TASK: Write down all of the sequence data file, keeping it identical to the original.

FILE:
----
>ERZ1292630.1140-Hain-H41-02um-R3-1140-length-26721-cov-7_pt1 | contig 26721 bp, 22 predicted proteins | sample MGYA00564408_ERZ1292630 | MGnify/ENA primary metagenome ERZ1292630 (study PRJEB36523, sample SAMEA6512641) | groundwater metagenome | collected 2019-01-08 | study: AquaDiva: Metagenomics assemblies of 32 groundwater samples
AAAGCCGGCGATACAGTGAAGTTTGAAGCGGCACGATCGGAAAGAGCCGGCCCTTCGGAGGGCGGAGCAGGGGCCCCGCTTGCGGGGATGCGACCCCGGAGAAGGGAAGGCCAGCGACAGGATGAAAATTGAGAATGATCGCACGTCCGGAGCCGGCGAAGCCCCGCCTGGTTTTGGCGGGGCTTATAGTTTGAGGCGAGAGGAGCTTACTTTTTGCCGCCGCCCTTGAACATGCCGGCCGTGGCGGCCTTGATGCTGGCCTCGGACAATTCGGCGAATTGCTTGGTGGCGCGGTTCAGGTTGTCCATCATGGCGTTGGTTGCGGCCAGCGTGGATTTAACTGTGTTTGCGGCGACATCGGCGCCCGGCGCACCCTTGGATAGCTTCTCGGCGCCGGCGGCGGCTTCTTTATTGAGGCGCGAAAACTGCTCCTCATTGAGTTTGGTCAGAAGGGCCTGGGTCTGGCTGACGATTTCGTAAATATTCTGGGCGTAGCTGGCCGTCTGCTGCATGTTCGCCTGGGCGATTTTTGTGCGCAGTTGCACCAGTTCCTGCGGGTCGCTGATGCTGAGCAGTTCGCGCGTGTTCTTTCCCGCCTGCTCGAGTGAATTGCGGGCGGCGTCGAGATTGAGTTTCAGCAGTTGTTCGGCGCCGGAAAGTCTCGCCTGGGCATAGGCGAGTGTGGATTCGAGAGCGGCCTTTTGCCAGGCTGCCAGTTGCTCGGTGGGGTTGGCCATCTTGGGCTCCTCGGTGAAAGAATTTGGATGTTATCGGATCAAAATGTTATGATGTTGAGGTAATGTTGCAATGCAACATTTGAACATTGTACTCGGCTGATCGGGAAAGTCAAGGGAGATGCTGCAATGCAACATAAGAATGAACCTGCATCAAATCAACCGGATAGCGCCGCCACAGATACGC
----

>ERZ1292630.1140-Hain-H41-02um-R3-1140-length-26721-cov-7_pt1 | contig 26721 bp, 22 predicted proteins | sample MGYA00564408_ERZ1292630 | MGnify/ENA primary metagenome ERZ1292630 (study PRJEB36523, sample SAMEA6512641) | groundwater metagenome | collected 2019-01-08 | study: AquaDiva: Metagenomics assemblies of 32 groundwater samples
AAAGCCGGCGATACAGTGAAGTTTGAAGCGGCACGATCGGAAAGAGCCGGCCCTTCGGAGGGCGGAGCAGGGGCCCCGCTTGCGGGGATGCGACCCCGGAGAAGGGAAGGCCAGCGACAGGATGAAAATTGAGAATGATCGCACGTCCGGAGCCGGCGAAGCCCCGCCTGGTTTTGGCGGGGCTTATAGTTTGAGGCGAGAGGAGCTTACTTTTTGCCGCCGCCCTTGAACATGCCGGCCGTGGCGGCCTTGATGCTGGCCTCGGACAATTCGGCGAATTGCTTGGTGGCGCGGTTCAGGTTGTCCATCATGGCGTTGGTTGCGGCCAGCGTGGATTTAACTGTGTTTGCGGCGACATCGGCGCCCGGCGCACCCTTGGATAGCTTCTCGGCGCCGGCGGCGGCTTCTTTATTGAGGCGCGAAAACTGCTCCTCATTGAGTTTGGTCAGAAGGGCCTGGGTCTGGCTGACGATTTCGTAAATATTCTGGGCGTAGCTGGCCGTCTGCTGCATGTTCGCCTGGGCGATTTTTGTGCGCAGTTGCACCAGTTCCTGCGGGTCGCTGATGCTGAGCAGTTCGCGCGTGTTCTTTCCCGCCTGCTCGAGTGAATTGCGGGCGGCGTCGAGATTGAGTTTCAGCAGTTGTTCGGCGCCGGAAAGTCTCGCCTGGGCATAGGCGAGTGTGGATTCGAGAGCGGCCTTTTGCCAGGCTGCCAGTTGCTCGGTGGGGTTGGCCATCTTGGGCTCCTCGGTGAAAGAATTTGGATGTTATCGGATCAAAATGTTATGATGTTGAGGTAATGTTGCAATGCAACATTTGAACATTGTACTCGGCTGATCGGGAAAGTCAAGGGAGATGCTGCAATGCAACATAAGAATGAACCTGCATCAAATCAACCGGATAGCGCCGCCACAGATACGC